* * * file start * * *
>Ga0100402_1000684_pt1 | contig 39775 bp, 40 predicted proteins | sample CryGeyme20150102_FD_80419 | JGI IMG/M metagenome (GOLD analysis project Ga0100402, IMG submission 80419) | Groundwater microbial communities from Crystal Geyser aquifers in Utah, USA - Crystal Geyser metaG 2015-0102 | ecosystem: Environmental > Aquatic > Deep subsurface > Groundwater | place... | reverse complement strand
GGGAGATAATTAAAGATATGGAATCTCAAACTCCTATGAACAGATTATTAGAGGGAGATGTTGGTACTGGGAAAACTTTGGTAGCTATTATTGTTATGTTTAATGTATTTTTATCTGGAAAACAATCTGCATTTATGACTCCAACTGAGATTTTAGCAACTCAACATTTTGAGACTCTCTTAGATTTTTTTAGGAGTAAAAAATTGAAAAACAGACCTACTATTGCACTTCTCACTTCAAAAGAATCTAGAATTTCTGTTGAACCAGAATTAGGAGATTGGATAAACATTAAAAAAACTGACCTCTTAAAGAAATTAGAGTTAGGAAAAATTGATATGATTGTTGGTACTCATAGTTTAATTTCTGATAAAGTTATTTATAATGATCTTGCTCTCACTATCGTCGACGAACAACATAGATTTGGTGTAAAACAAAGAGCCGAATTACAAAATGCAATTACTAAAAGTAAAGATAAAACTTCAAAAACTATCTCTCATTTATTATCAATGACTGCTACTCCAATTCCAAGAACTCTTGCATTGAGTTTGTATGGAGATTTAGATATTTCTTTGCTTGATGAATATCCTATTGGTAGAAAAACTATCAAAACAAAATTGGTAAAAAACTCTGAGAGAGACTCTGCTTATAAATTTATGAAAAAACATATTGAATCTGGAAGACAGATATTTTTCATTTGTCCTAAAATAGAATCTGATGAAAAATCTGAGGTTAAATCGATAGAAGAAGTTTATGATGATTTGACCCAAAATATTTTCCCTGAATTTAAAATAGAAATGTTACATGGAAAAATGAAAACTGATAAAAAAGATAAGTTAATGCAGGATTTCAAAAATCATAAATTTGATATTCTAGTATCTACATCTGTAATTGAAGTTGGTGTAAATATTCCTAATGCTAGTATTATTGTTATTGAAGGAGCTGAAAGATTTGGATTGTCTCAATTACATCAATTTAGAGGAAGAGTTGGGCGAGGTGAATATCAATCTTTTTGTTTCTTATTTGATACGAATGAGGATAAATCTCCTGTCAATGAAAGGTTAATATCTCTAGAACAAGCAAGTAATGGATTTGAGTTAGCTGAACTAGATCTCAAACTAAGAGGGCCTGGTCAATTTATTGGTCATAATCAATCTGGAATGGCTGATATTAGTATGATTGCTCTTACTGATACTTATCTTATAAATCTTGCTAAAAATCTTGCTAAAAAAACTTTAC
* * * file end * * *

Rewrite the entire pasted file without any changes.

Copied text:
>Ga0100402_1000684_pt1 | contig 39775 bp, 40 predicted proteins | sample CryGeyme20150102_FD_80419 | JGI IMG/M metagenome (GOLD analysis project Ga0100402, IMG submission 80419) | Groundwater microbial communities from Crystal Geyser aquifers in Utah, USA - Crystal Geyser metaG 2015-0102 | ecosystem: Environmental > Aquatic > Deep subsurface > Groundwater | place... | reverse complement strand
GGGAGATAATTAAAGATATGGAATCTCAAACTCCTATGAACAGATTATTAGAGGGAGATGTTGGTACTGGGAAAACTTTGGTAGCTATTATTGTTATGTTTAATGTATTTTTATCTGGAAAACAATCTGCATTTATGACTCCAACTGAGATTTTAGCAACTCAACATTTTGAGACTCTCTTAGATTTTTTTAGGAGTAAAAAATTGAAAAACAGACCTACTATTGCACTTCTCACTTCAAAAGAATCTAGAATTTCTGTTGAACCAGAATTAGGAGATTGGATAAACATTAAAAAAACTGACCTCTTAAAGAAATTAGAGTTAGGAAAAATTGATATGATTGTTGGTACTCATAGTTTAATTTCTGATAAAGTTATTTATAATGATCTTGCTCTCACTATCGTCGACGAACAACATAGATTTGGTGTAAAACAAAGAGCCGAATTACAAAATGCAATTACTAAAAGTAAAGATAAAACTTCAAAAACTATCTCTCATTTATTATCAATGACTGCTACTCCAATTCCAAGAACTCTTGCATTGAGTTTGTATGGAGATTTAGATATTTCTTTGCTTGATGAATATCCTATTGGTAGAAAAACTATCAAAACAAAATTGGTAAAAAACTCTGAGAGAGACTCTGCTTATAAATTTATGAAAAAACATATTGAATCTGGAAGACAGATATTTTTCATTTGTCCTAAAATAGAATCTGATGAAAAATCTGAGGTTAAATCGATAGAAGAAGTTTATGATGATTTGACCCAAAATATTTTCCCTGAATTTAAAATAGAAATGTTACATGGAAAAATGAAAACTGATAAAAAAGATAAGTTAATGCAGGATTTCAAAAATCATAAATTTGATATTCTAGTATCTACATCTGTAATTGAAGTTGGTGTAAATATTCCTAATGCTAGTATTATTGTTATTGAAGGAGCTGAAAGATTTGGATTGTCTCAATTACATCAATTTAGAGGAAGAGTTGGGCGAGGTGAATATCAATCTTTTTGTTTCTTATTTGATACGAATGAGGATAAATCTCCTGTCAATGAAAGGTTAATATCTCTAGAACAAGCAAGTAATGGATTTGAGTTAGCTGAACTAGATCTCAAACTAAGAGGGCCTGGTCAATTTATTGGTCATAATCAATCTGGAATGGCTGATATTAGTATGATTGCTCTTACTGATACTTATCTTATAAATCTTGCTAAAAATCTTGCTAAAAAAACTTTAC